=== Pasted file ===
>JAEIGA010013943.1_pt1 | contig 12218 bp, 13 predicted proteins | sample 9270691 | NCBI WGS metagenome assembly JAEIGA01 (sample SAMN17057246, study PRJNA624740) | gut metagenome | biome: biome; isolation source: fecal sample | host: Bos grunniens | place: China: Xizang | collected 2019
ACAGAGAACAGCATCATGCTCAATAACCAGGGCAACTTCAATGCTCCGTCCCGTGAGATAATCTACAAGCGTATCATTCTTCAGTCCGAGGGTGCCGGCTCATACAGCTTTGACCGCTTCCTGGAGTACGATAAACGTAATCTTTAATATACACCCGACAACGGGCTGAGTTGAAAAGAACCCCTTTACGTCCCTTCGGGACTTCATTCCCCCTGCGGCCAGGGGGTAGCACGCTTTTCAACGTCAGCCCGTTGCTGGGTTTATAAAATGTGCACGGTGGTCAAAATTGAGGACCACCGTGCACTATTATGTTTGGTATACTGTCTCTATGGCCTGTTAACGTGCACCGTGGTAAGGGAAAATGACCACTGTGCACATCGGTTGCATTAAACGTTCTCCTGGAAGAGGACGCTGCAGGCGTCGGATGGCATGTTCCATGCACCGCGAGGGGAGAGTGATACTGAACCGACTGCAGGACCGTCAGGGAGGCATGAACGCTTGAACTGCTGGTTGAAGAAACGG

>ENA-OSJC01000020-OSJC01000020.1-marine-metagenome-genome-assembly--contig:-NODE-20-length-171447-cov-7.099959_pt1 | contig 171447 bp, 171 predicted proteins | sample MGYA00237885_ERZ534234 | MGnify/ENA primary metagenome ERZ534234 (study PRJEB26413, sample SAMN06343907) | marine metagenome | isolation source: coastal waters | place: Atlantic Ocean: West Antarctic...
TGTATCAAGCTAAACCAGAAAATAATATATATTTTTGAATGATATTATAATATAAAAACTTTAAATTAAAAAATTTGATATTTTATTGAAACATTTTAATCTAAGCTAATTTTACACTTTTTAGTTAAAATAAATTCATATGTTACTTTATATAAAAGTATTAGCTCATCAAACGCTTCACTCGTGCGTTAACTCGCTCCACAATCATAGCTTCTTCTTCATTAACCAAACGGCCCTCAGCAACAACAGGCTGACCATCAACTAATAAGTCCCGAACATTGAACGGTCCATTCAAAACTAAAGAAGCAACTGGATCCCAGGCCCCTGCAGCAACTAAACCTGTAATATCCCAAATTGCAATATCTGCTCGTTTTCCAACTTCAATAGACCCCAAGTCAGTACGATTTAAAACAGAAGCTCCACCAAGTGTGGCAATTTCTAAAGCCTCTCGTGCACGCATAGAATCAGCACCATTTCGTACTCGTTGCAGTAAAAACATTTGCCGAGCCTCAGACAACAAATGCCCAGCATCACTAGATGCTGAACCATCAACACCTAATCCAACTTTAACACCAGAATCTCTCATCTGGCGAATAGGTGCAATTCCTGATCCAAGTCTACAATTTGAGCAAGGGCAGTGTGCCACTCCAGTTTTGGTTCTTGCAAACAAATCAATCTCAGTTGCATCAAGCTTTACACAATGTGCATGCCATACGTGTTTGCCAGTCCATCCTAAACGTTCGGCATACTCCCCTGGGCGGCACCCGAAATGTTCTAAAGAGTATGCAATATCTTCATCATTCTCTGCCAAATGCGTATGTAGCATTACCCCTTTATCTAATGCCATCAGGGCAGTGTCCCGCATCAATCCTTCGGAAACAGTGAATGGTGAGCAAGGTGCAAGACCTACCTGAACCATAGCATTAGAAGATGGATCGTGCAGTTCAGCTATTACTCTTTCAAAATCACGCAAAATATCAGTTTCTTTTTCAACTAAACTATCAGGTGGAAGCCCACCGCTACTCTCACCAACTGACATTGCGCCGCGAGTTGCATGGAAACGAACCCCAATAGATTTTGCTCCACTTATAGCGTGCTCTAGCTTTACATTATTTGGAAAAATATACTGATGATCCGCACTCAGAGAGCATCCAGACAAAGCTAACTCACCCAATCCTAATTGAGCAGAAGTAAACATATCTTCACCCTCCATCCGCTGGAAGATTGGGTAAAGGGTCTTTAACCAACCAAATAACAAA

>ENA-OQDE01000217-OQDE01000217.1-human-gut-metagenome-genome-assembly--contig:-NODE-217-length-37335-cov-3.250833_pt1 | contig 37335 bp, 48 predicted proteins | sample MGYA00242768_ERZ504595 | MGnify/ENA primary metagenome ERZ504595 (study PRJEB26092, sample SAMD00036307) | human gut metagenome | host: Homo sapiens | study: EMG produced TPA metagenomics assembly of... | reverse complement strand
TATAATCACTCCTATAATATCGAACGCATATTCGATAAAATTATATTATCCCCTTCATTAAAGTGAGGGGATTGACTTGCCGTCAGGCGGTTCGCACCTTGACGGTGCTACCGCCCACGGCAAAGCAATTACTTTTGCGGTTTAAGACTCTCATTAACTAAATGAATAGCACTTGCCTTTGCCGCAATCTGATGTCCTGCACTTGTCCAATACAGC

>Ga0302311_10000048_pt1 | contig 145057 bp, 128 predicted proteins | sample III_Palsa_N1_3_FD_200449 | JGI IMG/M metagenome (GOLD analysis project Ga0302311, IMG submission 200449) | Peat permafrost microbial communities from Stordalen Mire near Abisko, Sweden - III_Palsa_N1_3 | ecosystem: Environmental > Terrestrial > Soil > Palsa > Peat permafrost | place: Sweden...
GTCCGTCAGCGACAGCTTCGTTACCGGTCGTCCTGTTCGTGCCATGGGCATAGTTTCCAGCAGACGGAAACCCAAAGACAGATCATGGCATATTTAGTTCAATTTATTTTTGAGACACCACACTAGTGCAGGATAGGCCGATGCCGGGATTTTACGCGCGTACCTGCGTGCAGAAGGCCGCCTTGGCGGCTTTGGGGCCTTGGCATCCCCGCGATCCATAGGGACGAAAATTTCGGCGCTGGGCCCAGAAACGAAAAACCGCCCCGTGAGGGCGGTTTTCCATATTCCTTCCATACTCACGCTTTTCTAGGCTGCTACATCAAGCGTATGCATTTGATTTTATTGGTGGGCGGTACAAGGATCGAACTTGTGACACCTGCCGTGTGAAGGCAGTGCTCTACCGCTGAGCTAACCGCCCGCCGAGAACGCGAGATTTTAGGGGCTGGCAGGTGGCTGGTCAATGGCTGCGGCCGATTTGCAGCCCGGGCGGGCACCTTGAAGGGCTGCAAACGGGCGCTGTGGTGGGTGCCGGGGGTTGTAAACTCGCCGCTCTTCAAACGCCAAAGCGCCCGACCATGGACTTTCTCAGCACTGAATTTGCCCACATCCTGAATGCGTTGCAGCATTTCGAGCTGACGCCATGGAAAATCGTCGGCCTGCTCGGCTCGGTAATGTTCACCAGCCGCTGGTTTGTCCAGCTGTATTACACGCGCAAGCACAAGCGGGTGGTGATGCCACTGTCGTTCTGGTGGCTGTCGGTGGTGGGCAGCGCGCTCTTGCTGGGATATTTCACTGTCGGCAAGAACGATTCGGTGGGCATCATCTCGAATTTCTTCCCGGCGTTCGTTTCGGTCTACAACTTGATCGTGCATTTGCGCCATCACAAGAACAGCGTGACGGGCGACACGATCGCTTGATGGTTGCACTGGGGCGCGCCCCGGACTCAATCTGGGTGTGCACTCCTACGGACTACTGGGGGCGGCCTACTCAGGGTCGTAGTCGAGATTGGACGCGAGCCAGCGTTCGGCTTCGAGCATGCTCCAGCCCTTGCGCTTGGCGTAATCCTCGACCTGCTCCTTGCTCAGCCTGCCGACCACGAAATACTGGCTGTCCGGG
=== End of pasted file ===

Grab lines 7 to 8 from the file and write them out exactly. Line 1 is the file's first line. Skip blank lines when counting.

>Ga0302311_10000048_pt1 | contig 145057 bp, 128 predicted proteins | sample III_Palsa_N1_3_FD_200449 | JGI IMG/M metagenome (GOLD analysis project Ga0302311, IMG submission 200449) | Peat permafrost microbial communities from Stordalen Mire near Abisko, Sweden - III_Palsa_N1_3 | ecosystem: Environmental > Terrestrial > Soil > Palsa > Peat permafrost | place: Sweden...
GTCCGTCAGCGACAGCTTCGTTACCGGTCGTCCTGTTCGTGCCATGGGCATAGTTTCCAGCAGACGGAAACCCAAAGACAGATCATGGCATATTTAGTTCAATTTATTTTTGAGACACCACACTAGTGCAGGATAGGCCGATGCCGGGATTTTACGCGCGTACCTGCGTGCAGAAGGCCGCCTTGGCGGCTTTGGGGCCTTGGCATCCCCGCGATCCATAGGGACGAAAATTTCGGCGCTGGGCCCAGAAACGAAAAACCGCCCCGTGAGGGCGGTTTTCCATATTCCTTCCATACTCACGCTTTTCTAGGCTGCTACATCAAGCGTATGCATTTGATTTTATTGGTGGGCGGTACAAGGATCGAACTTGTGACACCTGCCGTGTGAAGGCAGTGCTCTACCGCTGAGCTAACCGCCCGCCGAGAACGCGAGATTTTAGGGGCTGGCAGGTGGCTGGTCAATGGCTGCGGCCGATTTGCAGCCCGGGCGGGCACCTTGAAGGGCTGCAAACGGGCGCTGTGGTGGGTGCCGGGGGTTGTAAACTCGCCGCTCTTCAAACGCCAAAGCGCCCGACCATGGACTTTCTCAGCACTGAATTTGCCCACATCCTGAATGCGTTGCAGCATTTCGAGCTGACGCCATGGAAAATCGTCGGCCTGCTCGGCTCGGTAATGTTCACCAGCCGCTGGTTTGTCCAGCTGTATTACACGCGCAAGCACAAGCGGGTGGTGATGCCACTGTCGTTCTGGTGGCTGTCGGTGGTGGGCAGCGCGCTCTTGCTGGGATATTTCACTGTCGGCAAGAACGATTCGGTGGGCATCATCTCGAATTTCTTCCCGGCGTTCGTTTCGGTCTACAACTTGATCGTGCATTTGCGCCATCACAAGAACAGCGTGACGGGCGACACGATCGCTTGATGGTTGCACTGGGGCGCGCCCCGGACTCAATCTGGGTGTGCACTCCTACGGACTACTGGGGGCGGCCTACTCAGGGTCGTAGTCGAGATTGGACGCGAGCCAGCGTTCGGCTTCGAGCATGCTCCAGCCCTTGCGCTTGGCGTAATCCTCGACCTGCTCCTTGCTCAGCCTGCCGACCACGAAATACTGGCTGTCCGGG